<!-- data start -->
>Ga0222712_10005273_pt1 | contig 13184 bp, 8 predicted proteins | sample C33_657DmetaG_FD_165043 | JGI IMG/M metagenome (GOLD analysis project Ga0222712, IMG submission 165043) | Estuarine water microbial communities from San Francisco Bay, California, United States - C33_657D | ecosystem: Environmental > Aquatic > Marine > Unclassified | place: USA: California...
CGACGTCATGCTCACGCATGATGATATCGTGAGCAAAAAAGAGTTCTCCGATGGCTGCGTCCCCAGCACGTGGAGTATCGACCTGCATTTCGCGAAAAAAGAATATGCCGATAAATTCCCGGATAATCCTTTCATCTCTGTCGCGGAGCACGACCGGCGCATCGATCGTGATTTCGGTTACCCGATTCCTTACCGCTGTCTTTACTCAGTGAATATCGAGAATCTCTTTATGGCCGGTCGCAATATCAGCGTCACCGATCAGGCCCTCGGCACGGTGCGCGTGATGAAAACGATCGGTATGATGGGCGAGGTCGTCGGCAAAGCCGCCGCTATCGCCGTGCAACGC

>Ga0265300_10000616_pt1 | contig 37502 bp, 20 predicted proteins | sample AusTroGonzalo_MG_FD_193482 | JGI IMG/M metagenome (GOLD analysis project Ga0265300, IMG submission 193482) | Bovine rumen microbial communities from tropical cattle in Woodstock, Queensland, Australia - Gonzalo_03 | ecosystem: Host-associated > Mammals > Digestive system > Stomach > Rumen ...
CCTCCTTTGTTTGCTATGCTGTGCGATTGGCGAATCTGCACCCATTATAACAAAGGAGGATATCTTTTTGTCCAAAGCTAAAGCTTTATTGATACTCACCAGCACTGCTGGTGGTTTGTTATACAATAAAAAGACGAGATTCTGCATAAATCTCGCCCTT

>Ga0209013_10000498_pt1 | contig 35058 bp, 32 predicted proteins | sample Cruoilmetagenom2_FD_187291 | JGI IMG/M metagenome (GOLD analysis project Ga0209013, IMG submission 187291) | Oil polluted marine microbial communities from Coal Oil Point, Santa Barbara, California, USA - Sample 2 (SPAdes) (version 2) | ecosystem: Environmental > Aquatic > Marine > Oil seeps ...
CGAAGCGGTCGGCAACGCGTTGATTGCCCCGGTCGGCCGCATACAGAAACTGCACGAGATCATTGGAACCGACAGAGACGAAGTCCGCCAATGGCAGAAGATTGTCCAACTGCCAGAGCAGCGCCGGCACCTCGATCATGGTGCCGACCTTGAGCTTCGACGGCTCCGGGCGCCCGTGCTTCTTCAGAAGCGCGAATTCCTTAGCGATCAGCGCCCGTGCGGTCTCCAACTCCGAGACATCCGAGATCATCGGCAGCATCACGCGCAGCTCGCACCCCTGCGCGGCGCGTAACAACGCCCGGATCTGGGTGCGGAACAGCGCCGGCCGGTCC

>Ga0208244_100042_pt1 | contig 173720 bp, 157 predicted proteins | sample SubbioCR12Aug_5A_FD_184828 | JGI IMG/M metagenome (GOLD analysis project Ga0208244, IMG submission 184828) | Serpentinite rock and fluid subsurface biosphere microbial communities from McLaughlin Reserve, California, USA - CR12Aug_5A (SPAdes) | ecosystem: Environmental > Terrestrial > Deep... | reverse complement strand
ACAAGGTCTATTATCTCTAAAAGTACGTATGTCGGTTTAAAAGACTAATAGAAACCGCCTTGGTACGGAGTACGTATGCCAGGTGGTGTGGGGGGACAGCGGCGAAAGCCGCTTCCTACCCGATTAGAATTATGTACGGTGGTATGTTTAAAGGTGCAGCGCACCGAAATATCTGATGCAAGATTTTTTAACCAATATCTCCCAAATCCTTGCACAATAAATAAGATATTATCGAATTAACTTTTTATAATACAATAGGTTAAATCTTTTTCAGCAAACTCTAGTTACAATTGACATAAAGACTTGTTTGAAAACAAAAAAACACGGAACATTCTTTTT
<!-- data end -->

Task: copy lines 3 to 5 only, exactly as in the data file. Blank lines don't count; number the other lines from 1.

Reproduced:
>Ga0265300_10000616_pt1 | contig 37502 bp, 20 predicted proteins | sample AusTroGonzalo_MG_FD_193482 | JGI IMG/M metagenome (GOLD analysis project Ga0265300, IMG submission 193482) | Bovine rumen microbial communities from tropical cattle in Woodstock, Queensland, Australia - Gonzalo_03 | ecosystem: Host-associated > Mammals > Digestive system > Stomach > Rumen ...
CCTCCTTTGTTTGCTATGCTGTGCGATTGGCGAATCTGCACCCATTATAACAAAGGAGGATATCTTTTTGTCCAAAGCTAAAGCTTTATTGATACTCACCAGCACTGCTGGTGGTTTGTTATACAATAAAAAGACGAGATTCTGCATAAATCTCGCCCTT

>Ga0209013_10000498_pt1 | contig 35058 bp, 32 predicted proteins | sample Cruoilmetagenom2_FD_187291 | JGI IMG/M metagenome (GOLD analysis project Ga0209013, IMG submission 187291) | Oil polluted marine microbial communities from Coal Oil Point, Santa Barbara, California, USA - Sample 2 (SPAdes) (version 2) | ecosystem: Environmental > Aquatic > Marine > Oil seeps ...